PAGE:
How to Treat PTSD with CBD
Life is a roller coaster ride. There are many turns that bring good and bad moments. Difficult and traumatic events have an impact on all of us. Although there are numerous reasons why a person can develop PTSD, the most common events that cause PTSD are war, sexual assault, or being a victim of a violent crime.
PTSD at a Glance
PTSD is an anxiety condition that develops in a person who has gone through frightening and dreadful incidences in life. There is no doubt that people feel anxiety and stress while they are experiencing a traumatic situation. This continues even after the event is over. It is a natural phenomenon and these stimulations try to act as defensive tools for the body. When a traumatic situation takes place, it’s rare that an individual gets over it and comes back to normal. However, in most cases, people tend to bear after-effects of trauma. For those who experience symptoms of PTSD, it’s more intense. They feel stressful and nerve-racking emotions even if they are out of danger”
Why Use CBD to Treat PTSD?
Whenever people discuss PTSD, there comes the question of its cure. Many want to know whether any medicine has been originated that could reduce the impact of PTSD symptoms. CBD has been shown to benefit those suffering from anxiety disorders. There are many PTSD patients who have reported that taking CBD has helped them in facing an anxiety attack. Cannabis oil helps to reduce the symptoms and this has been acknowledged by those serving in the military.
The impact of using CBD for PTSD is spreading so much that it is about to be utilized in rehab centers around the world1. The same has been called for a study in the Drug Enforcement Agency (DEA) in the US.
Benefits of using CBD for PTSD
CBD can be effective in treating PTSD because of the way it influences 5HT1A receptors, thus enducing an anti-anxiety effect2. Anxiety, depression, and stress are directly targeted by using cannabidiol according to a study in The Permanente Journal3. The study goes into detail explaining that conventinal tharmaceutical medications are long-lasting, and present major side effects, when compared to CBD.
CBD Dosage for PTSD
While the symptoms of PTSD may be similar in many patients, their severity can vary. Therefore the dose of CBD should be determined individually for each person. We recommend to our readers and customers to follow the Step-Up method, described in the book CBD: A Patient’s Guide to Medicinal Cannabis by Leinow and Birnbaum4. For PTSD, Birnbaum and Leinow recommend a micro dosage, which can be increased to standard dosage.
To find out more about the different types of dosage and how to correctly dose your CBD according to your condition, please read our post about CBD oil dosing.
Side effects of using CBD to treat PTSD
While CBD is considered safe by the World Health Organization5 some people can experience some side effects such as nausea, diarrhea, drowsiness and a dry mouth. While these side-effects are rare, it is important to be informed. To learn more, read our dedicated guide on CBD oil side-effects.
How to use CBD to Treat PTSD
There are several ways to use CBD, as it is offered in different forms such as oil, tablets to vapes and even edibles. CBD oil has been shown as being a preferred option for many people, as it proves very effective. Nontheless, it is best to choose the form that you feel most comfortable using.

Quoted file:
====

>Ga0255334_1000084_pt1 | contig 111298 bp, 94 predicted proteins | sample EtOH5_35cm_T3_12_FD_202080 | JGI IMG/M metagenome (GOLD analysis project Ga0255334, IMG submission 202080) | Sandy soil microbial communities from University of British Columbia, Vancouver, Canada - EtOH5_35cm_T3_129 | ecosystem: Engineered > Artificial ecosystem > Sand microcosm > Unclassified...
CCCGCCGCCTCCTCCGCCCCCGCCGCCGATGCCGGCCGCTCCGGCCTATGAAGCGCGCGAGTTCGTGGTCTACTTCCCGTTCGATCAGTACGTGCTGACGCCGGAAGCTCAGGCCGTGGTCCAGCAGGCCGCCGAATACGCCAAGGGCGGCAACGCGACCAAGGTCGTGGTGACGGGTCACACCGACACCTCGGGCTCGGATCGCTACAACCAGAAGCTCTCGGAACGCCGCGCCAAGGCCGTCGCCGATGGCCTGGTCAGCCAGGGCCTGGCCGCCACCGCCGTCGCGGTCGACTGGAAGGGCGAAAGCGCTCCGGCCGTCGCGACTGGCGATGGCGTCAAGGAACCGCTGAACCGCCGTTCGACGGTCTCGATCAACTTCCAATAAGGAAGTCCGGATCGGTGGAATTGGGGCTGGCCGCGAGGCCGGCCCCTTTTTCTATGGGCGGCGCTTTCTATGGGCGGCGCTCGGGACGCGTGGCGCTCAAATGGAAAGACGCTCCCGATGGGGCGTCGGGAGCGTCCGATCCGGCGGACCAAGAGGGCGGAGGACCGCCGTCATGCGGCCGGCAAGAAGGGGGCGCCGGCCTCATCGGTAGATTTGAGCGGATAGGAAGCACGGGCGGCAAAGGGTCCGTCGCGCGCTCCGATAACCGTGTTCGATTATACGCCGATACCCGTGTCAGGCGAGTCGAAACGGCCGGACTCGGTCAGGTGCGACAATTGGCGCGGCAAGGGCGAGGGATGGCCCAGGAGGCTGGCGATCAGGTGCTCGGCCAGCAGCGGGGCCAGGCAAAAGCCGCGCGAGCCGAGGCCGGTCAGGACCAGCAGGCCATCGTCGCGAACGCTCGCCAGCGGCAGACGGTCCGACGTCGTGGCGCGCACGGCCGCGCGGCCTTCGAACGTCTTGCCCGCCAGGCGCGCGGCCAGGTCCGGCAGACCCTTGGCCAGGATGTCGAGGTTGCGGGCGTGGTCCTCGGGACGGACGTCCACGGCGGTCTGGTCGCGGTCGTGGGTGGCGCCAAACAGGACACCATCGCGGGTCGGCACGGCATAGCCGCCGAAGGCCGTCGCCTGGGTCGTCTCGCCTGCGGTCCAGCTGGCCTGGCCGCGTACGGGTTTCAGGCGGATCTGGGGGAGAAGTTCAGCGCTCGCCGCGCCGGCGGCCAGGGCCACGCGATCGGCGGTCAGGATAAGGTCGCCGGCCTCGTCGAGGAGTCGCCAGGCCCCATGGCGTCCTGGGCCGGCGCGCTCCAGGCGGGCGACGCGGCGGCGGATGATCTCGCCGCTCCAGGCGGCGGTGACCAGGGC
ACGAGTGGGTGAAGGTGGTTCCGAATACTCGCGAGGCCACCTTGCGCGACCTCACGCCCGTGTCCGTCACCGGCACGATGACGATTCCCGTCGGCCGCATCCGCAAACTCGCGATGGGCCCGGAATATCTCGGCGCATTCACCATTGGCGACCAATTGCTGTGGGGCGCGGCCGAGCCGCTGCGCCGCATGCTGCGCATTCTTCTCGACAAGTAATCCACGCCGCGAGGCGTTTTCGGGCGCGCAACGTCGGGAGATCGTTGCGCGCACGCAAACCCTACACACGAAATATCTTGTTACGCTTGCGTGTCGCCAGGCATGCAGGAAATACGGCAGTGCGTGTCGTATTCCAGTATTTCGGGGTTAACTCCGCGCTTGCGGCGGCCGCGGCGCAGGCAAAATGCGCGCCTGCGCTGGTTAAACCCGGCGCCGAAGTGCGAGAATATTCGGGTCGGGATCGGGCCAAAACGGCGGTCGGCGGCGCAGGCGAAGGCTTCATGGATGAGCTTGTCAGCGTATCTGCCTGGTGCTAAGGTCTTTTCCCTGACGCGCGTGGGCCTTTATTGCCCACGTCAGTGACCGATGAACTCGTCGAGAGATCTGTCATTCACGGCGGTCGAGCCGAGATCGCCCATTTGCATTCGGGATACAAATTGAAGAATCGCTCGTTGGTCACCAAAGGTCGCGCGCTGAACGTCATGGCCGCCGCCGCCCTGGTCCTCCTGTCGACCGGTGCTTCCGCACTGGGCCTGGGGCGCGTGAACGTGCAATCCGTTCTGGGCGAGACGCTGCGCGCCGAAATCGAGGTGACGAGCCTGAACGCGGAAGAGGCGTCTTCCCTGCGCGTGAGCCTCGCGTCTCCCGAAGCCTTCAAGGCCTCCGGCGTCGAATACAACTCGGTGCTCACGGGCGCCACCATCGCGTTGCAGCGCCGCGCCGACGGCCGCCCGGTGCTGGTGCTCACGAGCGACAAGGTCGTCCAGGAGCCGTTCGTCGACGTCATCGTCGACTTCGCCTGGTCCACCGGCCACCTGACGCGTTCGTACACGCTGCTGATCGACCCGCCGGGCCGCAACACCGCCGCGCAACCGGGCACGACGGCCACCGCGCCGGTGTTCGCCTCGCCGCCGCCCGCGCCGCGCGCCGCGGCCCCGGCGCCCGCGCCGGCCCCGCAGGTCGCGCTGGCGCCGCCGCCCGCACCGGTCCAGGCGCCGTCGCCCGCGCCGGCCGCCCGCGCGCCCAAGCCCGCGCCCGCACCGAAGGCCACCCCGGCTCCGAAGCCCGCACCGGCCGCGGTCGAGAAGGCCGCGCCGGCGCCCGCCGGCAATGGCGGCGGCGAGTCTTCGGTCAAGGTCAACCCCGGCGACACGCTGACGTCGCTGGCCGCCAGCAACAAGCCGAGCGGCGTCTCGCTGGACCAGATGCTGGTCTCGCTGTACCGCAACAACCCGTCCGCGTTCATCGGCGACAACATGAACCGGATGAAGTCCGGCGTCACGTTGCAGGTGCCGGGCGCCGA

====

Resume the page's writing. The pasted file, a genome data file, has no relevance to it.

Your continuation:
What Does Research Say About Using CBD To Treat PTSD?
According to a study by Washington State University, smoking strains high in CBD have the potential to reduce stress and anxiety6. As per a study in The Primary Care Companion For CNS Disorders , CBD is safe to use and more research needs to be executed to use CBD as a regular cure for PTSD7.
However, tiredness, diarrhea, and changes in appetite/weight have been acknowledged as the most common side effects of this particular product. To be fully informed of the side-effects of CBD, read our full guide here.
Studies have speculated that some medications used to treat trauma may have negative side effects and may lead to addiction. This, however, is not the case when using CBD.
- NYU Langone News. (2019). Two Grants Fund Research on New Treatments for PTSD & Alcoholism. [online] Available at: https://nyulangone.org/news/two-grants-fund-research-new-treatments-ptsd-alcoholism
- Campos, A., Ferreira, F. and Guimarães, F. (2012). Cannabidiol blocks long-lasting behavioral consequences of predator threat stress: Possible involvement of 5HT1A receptors. Journal of Psychiatric Research, 46(11), pp.1501-1510.
- Shannon, S. (2016). Effectiveness of Cannabidiol Oil for Pediatric Anxiety and Insomnia as Part of Posttraumatic Stress Disorder: A Case Report. The Permanente Journal.
- Leinow,, L. and Birnbaum, J. (2017). CBD: A Patient’s Guide to Medicinal Cannabis. North Atlantic Books.
- Expert Committee on Drug Dependence (2018). CANNABIDIOL (CBD). [online] World Health Organization. Available at: https://www.who.int/medicines/access/controlled-substances/CannabidiolCriticalReview.pdf
- Cuttler, C., Spradlin, A. and McLaughlin, R. (2018). A naturalistic examination of the perceived effects of cannabis on negative affect. Journal of Affective Disorders, 235, pp.198-205.
- Yarnell, S. (2015). The Use of Medicinal Marijuana for Posttraumatic Stress Disorder. The Primary Care Companion For CNS Disorders.